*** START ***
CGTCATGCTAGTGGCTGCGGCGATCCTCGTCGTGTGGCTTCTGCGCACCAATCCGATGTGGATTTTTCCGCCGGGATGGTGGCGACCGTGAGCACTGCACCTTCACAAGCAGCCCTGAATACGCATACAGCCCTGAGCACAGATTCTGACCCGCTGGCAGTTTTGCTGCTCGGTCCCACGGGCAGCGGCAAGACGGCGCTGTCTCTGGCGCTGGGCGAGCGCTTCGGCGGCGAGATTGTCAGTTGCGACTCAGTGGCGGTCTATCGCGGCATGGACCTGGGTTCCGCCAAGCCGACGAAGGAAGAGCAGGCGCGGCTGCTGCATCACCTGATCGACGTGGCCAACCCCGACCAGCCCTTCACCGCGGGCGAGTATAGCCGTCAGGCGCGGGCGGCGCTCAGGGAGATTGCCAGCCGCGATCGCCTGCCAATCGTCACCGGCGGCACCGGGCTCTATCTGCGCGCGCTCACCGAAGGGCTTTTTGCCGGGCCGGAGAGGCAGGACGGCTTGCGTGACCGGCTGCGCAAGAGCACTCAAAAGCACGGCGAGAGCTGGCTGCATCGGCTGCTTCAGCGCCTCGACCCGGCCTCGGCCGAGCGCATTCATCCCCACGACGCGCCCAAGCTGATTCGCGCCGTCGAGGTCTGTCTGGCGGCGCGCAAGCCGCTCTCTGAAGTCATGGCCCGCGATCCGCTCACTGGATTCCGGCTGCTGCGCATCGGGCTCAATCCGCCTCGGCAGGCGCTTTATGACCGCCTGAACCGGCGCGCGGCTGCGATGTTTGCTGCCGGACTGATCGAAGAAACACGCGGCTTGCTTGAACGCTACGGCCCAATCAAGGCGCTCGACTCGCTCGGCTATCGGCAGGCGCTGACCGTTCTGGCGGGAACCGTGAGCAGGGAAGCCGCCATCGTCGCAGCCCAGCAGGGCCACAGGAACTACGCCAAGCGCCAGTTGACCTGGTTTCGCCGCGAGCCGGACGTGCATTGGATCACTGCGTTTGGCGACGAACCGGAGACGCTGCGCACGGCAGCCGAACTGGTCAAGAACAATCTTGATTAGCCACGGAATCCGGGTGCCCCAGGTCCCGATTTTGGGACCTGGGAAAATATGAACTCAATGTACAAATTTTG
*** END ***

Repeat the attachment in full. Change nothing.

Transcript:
CGTCATGCTAGTGGCTGCGGCGATCCTCGTCGTGTGGCTTCTGCGCACCAATCCGATGTGGATTTTTCCGCCGGGATGGTGGCGACCGTGAGCACTGCACCTTCACAAGCAGCCCTGAATACGCATACAGCCCTGAGCACAGATTCTGACCCGCTGGCAGTTTTGCTGCTCGGTCCCACGGGCAGCGGCAAGACGGCGCTGTCTCTGGCGCTGGGCGAGCGCTTCGGCGGCGAGATTGTCAGTTGCGACTCAGTGGCGGTCTATCGCGGCATGGACCTGGGTTCCGCCAAGCCGACGAAGGAAGAGCAGGCGCGGCTGCTGCATCACCTGATCGACGTGGCCAACCCCGACCAGCCCTTCACCGCGGGCGAGTATAGCCGTCAGGCGCGGGCGGCGCTCAGGGAGATTGCCAGCCGCGATCGCCTGCCAATCGTCACCGGCGGCACCGGGCTCTATCTGCGCGCGCTCACCGAAGGGCTTTTTGCCGGGCCGGAGAGGCAGGACGGCTTGCGTGACCGGCTGCGCAAGAGCACTCAAAAGCACGGCGAGAGCTGGCTGCATCGGCTGCTTCAGCGCCTCGACCCGGCCTCGGCCGAGCGCATTCATCCCCACGACGCGCCCAAGCTGATTCGCGCCGTCGAGGTCTGTCTGGCGGCGCGCAAGCCGCTCTCTGAAGTCATGGCCCGCGATCCGCTCACTGGATTCCGGCTGCTGCGCATCGGGCTCAATCCGCCTCGGCAGGCGCTTTATGACCGCCTGAACCGGCGCGCGGCTGCGATGTTTGCTGCCGGACTGATCGAAGAAACACGCGGCTTGCTTGAACGCTACGGCCCAATCAAGGCGCTCGACTCGCTCGGCTATCGGCAGGCGCTGACCGTTCTGGCGGGAACCGTGAGCAGGGAAGCCGCCATCGTCGCAGCCCAGCAGGGCCACAGGAACTACGCCAAGCGCCAGTTGACCTGGTTTCGCCGCGAGCCGGACGTGCATTGGATCACTGCGTTTGGCGACGAACCGGAGACGCTGCGCACGGCAGCCGAACTGGTCAAGAACAATCTTGATTAGCCACGGAATCCGGGTGCCCCAGGTCCCGATTTTGGGACCTGGGAAAATATGAACTCAATGTACAAATTTTG